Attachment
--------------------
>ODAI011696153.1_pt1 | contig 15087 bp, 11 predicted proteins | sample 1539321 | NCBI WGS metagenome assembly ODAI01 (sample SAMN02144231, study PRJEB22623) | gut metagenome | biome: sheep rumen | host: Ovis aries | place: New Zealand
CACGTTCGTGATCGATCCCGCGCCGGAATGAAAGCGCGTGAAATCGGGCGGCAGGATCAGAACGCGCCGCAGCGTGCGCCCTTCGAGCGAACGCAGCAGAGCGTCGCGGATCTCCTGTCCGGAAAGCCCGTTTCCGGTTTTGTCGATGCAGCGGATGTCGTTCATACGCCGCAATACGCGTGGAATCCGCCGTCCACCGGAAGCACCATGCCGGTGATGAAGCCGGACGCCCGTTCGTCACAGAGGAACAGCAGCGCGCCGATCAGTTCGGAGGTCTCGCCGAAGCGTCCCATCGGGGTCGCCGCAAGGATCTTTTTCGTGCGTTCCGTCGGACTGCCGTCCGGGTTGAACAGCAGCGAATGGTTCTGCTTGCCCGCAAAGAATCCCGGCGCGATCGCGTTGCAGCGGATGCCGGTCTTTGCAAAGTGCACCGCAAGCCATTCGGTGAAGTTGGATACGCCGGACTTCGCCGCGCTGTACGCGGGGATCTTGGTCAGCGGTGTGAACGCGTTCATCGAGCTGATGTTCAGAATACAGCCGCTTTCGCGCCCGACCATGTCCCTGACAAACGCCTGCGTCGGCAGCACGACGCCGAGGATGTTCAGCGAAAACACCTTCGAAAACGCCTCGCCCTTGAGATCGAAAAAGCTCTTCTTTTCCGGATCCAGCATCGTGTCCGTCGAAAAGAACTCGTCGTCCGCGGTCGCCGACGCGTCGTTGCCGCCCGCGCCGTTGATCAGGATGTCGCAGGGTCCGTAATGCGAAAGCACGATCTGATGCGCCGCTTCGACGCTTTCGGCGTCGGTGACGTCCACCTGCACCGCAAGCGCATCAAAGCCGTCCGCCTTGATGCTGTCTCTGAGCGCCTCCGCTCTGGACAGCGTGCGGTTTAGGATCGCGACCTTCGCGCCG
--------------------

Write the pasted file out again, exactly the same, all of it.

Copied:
>ODAI011696153.1_pt1 | contig 15087 bp, 11 predicted proteins | sample 1539321 | NCBI WGS metagenome assembly ODAI01 (sample SAMN02144231, study PRJEB22623) | gut metagenome | biome: sheep rumen | host: Ovis aries | place: New Zealand
CACGTTCGTGATCGATCCCGCGCCGGAATGAAAGCGCGTGAAATCGGGCGGCAGGATCAGAACGCGCCGCAGCGTGCGCCCTTCGAGCGAACGCAGCAGAGCGTCGCGGATCTCCTGTCCGGAAAGCCCGTTTCCGGTTTTGTCGATGCAGCGGATGTCGTTCATACGCCGCAATACGCGTGGAATCCGCCGTCCACCGGAAGCACCATGCCGGTGATGAAGCCGGACGCCCGTTCGTCACAGAGGAACAGCAGCGCGCCGATCAGTTCGGAGGTCTCGCCGAAGCGTCCCATCGGGGTCGCCGCAAGGATCTTTTTCGTGCGTTCCGTCGGACTGCCGTCCGGGTTGAACAGCAGCGAATGGTTCTGCTTGCCCGCAAAGAATCCCGGCGCGATCGCGTTGCAGCGGATGCCGGTCTTTGCAAAGTGCACCGCAAGCCATTCGGTGAAGTTGGATACGCCGGACTTCGCCGCGCTGTACGCGGGGATCTTGGTCAGCGGTGTGAACGCGTTCATCGAGCTGATGTTCAGAATACAGCCGCTTTCGCGCCCGACCATGTCCCTGACAAACGCCTGCGTCGGCAGCACGACGCCGAGGATGTTCAGCGAAAACACCTTCGAAAACGCCTCGCCCTTGAGATCGAAAAAGCTCTTCTTTTCCGGATCCAGCATCGTGTCCGTCGAAAAGAACTCGTCGTCCGCGGTCGCCGACGCGTCGTTGCCGCCCGCGCCGTTGATCAGGATGTCGCAGGGTCCGTAATGCGAAAGCACGATCTGATGCGCCGCTTCGACGCTTTCGGCGTCGGTGACGTCCACCTGCACCGCAAGCGCATCAAAGCCGTCCGCCTTGATGCTGTCTCTGAGCGCCTCCGCTCTGGACAGCGTGCGGTTTAGGATCGCGACCTTCGCGCCG